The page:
The Year of Living Dangerously

26 06 2008

The year of the injury seems to be prevalent in the MLB this year, just as last year was the year of the injury in the NBA and every year is the year of the injury in the NFL.
If there were any reason to not play fantasy baseball, it would be a year when Albert Pujols, Alfonso Soriano, David Ortiz, Carlos Zambrano, Victor Martinez, and other perennial All Stars are out for extended periods of time. Even the perfectly constructed player, Alex Rodriguez was on the DL this year.
People are scrambling for reasons, but there’s a lot of factors that are more a part of modernity than a product of the sky falling

For starters, let’s make sure to note that if you are a professional pitcher who has not had Tommy John surgery at some point in your career, you are now in the minority. A quick look at the MLB injury list shows that of the 151 players currently on the DL at the Major League level, 30 have some sort of elbow injury or surgery. Considering that there are about 330 pitchers in the majors at any given time, that’s something of a low number, and that elbow injury number includes position players too. So that’s a fifth of the injury list, including J.J. Putz, Chris Carpenter, Victor Martinez (catchers have the second highest rate of elbow injury), Rafael Soriano, and Tom Glavine. Carl Pavano is recovering from Tommy John surgery, and this is actually his most forgivable D.L. stint as a Yankee.

Another factor to consider is the rate of diagnosis of injuries in the MLB has increased due to advances in medicine. We now have better medical definitions of tendonitis, bursitis, muscle and tendon inflammation and tightness, concussions and weirder injuries such as plantar fascitis or Rocco Baldelli’s own personal mitochondrial disorder. These diagnoses would either go unnoticed or intentionally ignored even 30 years ago.
We may say those athletes were tougher, but they also had shorter life expectancies too. Of the current MLB injury list, there’s also around 30 members of the D.L., which includes some of the above mentioned elbow injuries, but also includes Brad Penny, Frank Thomas, Eric Gagne, and Ian Kennedy.

Part of the result of increasing medicalization of society is the rise of elective surgery.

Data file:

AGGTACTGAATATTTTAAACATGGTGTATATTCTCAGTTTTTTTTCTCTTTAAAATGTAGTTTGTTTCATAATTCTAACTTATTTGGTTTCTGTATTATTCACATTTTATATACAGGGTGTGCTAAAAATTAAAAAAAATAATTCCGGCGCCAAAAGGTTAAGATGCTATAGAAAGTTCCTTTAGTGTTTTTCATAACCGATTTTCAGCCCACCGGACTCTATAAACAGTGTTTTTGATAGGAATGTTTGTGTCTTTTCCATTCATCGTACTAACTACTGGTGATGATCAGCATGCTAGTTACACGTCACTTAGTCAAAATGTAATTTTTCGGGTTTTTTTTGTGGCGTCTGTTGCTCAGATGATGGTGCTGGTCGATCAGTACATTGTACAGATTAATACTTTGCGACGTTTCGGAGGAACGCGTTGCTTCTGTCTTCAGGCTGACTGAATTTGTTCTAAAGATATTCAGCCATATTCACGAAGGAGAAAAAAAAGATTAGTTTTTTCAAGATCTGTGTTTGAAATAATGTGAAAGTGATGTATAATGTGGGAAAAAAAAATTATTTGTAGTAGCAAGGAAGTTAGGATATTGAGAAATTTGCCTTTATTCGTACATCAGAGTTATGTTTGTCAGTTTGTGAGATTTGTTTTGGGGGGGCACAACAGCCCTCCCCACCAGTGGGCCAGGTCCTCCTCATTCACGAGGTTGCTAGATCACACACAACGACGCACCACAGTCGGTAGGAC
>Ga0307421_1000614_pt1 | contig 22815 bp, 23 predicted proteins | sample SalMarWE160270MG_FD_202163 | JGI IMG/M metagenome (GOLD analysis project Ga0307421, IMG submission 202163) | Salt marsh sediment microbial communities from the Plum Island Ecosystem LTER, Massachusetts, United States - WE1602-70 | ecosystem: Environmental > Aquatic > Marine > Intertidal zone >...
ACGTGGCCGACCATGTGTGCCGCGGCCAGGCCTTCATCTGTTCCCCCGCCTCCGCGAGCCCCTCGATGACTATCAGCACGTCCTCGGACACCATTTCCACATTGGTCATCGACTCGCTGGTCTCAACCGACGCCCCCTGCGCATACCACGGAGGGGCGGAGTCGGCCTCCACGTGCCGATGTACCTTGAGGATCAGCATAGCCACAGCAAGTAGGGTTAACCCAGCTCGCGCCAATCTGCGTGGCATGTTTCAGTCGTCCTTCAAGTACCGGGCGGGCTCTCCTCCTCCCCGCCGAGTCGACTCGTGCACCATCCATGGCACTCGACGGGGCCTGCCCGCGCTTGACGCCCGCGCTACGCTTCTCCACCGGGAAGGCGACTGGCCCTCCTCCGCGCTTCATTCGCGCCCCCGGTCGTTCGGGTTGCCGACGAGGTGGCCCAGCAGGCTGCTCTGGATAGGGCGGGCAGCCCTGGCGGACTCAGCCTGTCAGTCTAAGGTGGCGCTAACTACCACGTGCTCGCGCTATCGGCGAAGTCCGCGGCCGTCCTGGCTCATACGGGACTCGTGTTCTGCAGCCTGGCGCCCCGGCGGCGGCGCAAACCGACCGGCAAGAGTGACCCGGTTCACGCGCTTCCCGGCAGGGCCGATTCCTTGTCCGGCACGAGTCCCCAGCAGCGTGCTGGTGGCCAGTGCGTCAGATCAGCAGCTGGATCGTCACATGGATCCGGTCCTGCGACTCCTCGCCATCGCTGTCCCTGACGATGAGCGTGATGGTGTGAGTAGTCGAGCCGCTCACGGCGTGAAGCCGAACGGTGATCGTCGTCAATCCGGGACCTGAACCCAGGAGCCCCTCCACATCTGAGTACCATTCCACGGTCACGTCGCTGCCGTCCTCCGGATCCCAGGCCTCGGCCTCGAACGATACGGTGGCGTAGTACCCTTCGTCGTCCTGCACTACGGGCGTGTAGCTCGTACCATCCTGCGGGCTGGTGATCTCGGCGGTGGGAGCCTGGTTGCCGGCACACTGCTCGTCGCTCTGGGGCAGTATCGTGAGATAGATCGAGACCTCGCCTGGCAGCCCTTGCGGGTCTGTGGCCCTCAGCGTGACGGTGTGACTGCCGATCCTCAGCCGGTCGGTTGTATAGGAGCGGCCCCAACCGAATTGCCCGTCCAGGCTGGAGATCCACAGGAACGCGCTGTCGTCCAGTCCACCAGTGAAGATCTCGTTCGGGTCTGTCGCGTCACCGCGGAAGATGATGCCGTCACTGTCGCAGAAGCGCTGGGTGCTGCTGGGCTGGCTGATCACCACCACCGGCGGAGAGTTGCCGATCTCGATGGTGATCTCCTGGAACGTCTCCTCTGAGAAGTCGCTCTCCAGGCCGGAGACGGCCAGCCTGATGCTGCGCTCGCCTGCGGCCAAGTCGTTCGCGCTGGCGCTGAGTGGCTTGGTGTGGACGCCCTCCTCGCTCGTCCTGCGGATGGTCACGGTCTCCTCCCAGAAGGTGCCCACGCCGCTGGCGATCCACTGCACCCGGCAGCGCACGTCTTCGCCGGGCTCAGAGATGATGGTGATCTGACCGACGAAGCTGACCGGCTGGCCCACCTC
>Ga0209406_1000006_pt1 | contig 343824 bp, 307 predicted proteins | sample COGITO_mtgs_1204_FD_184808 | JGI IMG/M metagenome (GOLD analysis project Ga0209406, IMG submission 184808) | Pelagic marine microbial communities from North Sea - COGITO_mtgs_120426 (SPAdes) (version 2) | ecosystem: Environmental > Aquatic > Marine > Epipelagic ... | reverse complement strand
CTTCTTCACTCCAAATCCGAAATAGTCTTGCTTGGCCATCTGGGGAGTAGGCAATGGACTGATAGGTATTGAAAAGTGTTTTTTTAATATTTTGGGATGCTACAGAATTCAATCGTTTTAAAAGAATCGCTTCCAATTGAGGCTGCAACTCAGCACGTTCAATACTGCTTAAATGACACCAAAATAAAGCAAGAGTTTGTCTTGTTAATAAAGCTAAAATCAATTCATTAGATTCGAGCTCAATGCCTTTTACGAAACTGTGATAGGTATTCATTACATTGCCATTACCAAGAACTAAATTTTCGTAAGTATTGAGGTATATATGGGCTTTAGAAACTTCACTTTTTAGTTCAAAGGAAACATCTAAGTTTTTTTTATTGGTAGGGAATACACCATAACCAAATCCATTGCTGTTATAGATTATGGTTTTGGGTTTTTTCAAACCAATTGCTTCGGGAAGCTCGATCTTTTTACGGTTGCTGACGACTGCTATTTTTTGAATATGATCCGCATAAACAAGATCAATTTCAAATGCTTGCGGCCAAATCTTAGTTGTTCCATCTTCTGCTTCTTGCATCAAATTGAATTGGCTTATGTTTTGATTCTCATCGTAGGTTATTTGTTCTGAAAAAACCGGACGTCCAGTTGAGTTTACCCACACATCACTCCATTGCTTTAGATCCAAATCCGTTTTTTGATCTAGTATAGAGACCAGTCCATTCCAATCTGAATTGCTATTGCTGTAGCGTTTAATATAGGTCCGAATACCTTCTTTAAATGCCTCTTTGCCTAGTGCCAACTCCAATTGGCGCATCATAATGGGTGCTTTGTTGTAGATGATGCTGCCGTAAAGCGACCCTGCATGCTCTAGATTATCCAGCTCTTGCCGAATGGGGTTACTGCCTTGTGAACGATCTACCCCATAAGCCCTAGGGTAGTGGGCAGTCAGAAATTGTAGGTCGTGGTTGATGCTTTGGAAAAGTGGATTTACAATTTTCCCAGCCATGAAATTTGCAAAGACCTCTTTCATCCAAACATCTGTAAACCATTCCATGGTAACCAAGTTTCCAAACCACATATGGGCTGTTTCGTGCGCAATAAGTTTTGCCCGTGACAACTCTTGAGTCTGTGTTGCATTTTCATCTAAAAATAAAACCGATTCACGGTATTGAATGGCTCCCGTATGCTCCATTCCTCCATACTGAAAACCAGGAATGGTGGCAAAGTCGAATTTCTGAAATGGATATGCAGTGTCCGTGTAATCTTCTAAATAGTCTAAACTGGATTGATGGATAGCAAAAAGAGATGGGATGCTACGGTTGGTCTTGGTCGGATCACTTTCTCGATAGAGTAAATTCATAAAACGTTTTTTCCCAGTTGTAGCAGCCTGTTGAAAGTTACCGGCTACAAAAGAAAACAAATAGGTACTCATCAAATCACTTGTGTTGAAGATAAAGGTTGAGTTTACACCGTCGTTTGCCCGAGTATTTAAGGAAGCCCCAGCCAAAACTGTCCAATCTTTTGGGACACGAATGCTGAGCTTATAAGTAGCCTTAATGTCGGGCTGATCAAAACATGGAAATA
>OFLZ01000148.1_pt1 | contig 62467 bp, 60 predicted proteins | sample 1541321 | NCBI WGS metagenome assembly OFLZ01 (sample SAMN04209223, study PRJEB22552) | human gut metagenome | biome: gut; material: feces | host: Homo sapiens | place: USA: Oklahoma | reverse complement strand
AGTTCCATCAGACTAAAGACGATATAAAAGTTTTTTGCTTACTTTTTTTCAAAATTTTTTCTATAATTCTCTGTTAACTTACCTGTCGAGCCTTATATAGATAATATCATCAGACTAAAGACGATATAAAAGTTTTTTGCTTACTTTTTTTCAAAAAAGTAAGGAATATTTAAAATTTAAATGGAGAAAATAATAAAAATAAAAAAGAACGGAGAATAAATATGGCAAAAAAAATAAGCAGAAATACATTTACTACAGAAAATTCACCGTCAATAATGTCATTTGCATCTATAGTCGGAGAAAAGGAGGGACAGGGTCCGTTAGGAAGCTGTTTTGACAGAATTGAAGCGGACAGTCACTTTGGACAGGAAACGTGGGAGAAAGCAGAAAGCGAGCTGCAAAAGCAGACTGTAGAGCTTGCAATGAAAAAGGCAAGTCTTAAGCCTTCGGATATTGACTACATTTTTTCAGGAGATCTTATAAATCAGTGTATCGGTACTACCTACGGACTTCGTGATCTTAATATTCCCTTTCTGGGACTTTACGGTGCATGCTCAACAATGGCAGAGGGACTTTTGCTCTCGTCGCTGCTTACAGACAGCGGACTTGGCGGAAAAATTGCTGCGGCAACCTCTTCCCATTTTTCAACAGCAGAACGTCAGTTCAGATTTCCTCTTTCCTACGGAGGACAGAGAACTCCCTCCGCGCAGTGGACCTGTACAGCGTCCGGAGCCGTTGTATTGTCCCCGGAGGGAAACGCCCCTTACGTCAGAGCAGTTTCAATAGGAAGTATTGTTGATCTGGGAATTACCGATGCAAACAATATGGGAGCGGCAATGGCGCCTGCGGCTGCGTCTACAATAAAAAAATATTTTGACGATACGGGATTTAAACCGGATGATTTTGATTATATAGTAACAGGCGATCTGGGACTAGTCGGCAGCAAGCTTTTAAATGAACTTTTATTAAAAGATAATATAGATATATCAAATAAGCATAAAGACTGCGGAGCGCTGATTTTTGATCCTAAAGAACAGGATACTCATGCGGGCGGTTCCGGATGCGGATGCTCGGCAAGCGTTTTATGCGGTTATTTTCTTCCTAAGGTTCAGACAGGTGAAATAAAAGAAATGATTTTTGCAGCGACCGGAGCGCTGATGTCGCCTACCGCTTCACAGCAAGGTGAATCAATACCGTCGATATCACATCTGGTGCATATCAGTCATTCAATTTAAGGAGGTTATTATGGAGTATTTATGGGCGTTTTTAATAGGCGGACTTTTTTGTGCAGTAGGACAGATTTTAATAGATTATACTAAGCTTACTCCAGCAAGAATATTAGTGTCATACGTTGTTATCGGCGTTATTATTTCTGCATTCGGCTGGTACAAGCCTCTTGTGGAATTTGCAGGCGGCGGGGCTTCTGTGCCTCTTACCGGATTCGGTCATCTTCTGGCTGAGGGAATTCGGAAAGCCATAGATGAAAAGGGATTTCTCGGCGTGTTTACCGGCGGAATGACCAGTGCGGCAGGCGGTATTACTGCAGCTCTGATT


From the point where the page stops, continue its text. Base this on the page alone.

While in some cases Tommy John surgery, shoulder surgery, and knee surgery are necessary, in even more cases they’re precautionary elective measures. Players and teams are both willing to have reconstructive surgery than deal with long term ineffectiveness due to a non-debilitating injury, and in most cases doing so is now successful.
Currently there are 44 players on the DL recovering from surgery, and that’s not including the surgery resulting from breaks or fractures. Even in particularly injury-plagued seasons 40 years ago, I can assure you the surgery rate was not that high.

Now lets look at the traditional baseball injuries: breaks, fractures, tears, pulls, dislocations and strains (or the type that would appear on a video Homer Simpsons would rent).Those injuries consist of 59 of the 151 players on the DL, a high number, sure, but that’s just two injuries per team.
Yet, it’s these kind of places were we are seeing the perennial All-Stars. Here’s an incomplete listing of the all-star caliber players out with these kind of injuries: Alfonso Soriano, David Ortiz, Hank Blalock, Erik Byrnes, Gary Sheffield, Albert Pujols, Ryan Zimmerman, Andruw Jones, Paul Konerko, Fausto Carmona, Chris Young, and Carlos Peña. It also includes injuries that wouldn’t have occurred 30 years ago. Chien-Ming Wang got his injury running the bases in interleague play, and Daisuke Matsuzaka, who has one of those “mild strains” that probably would have previously gone undiagnosed. That’s 14 out of those 59 traditional injuries.
While slightly around 1 in 10 players make the all-star team every year, around 1 in 4 of the current players with breaks, sprains and the like are all-star worthy.

There are certainly other factors in play.
The weather at the beginning of the year was particularly cold and wet, which will lead to many injuries in any case. Another factor is the rise of more athletic baseball players, who are also more likely to pull a hamstring. But the main outcome of this season should show is that the traditional complaints against steroids and HGH are somewhat bogus.
Even with stricter testing for steroids, the injury rate has gone up. In fact, with many players less willing to use HGH because of the Mitchell Report, a drug which has and few harmful effects on the body and even fewer performance enhancing qualities but does have benefits for recovering from injury, the D.L. stints are longer.
It seems that the reaction to PED’s has have as many negative effects on the game as PED’s themselves, causing injuries to run longer, which could end up meaning reduced ticket sales and T.V. ratings.

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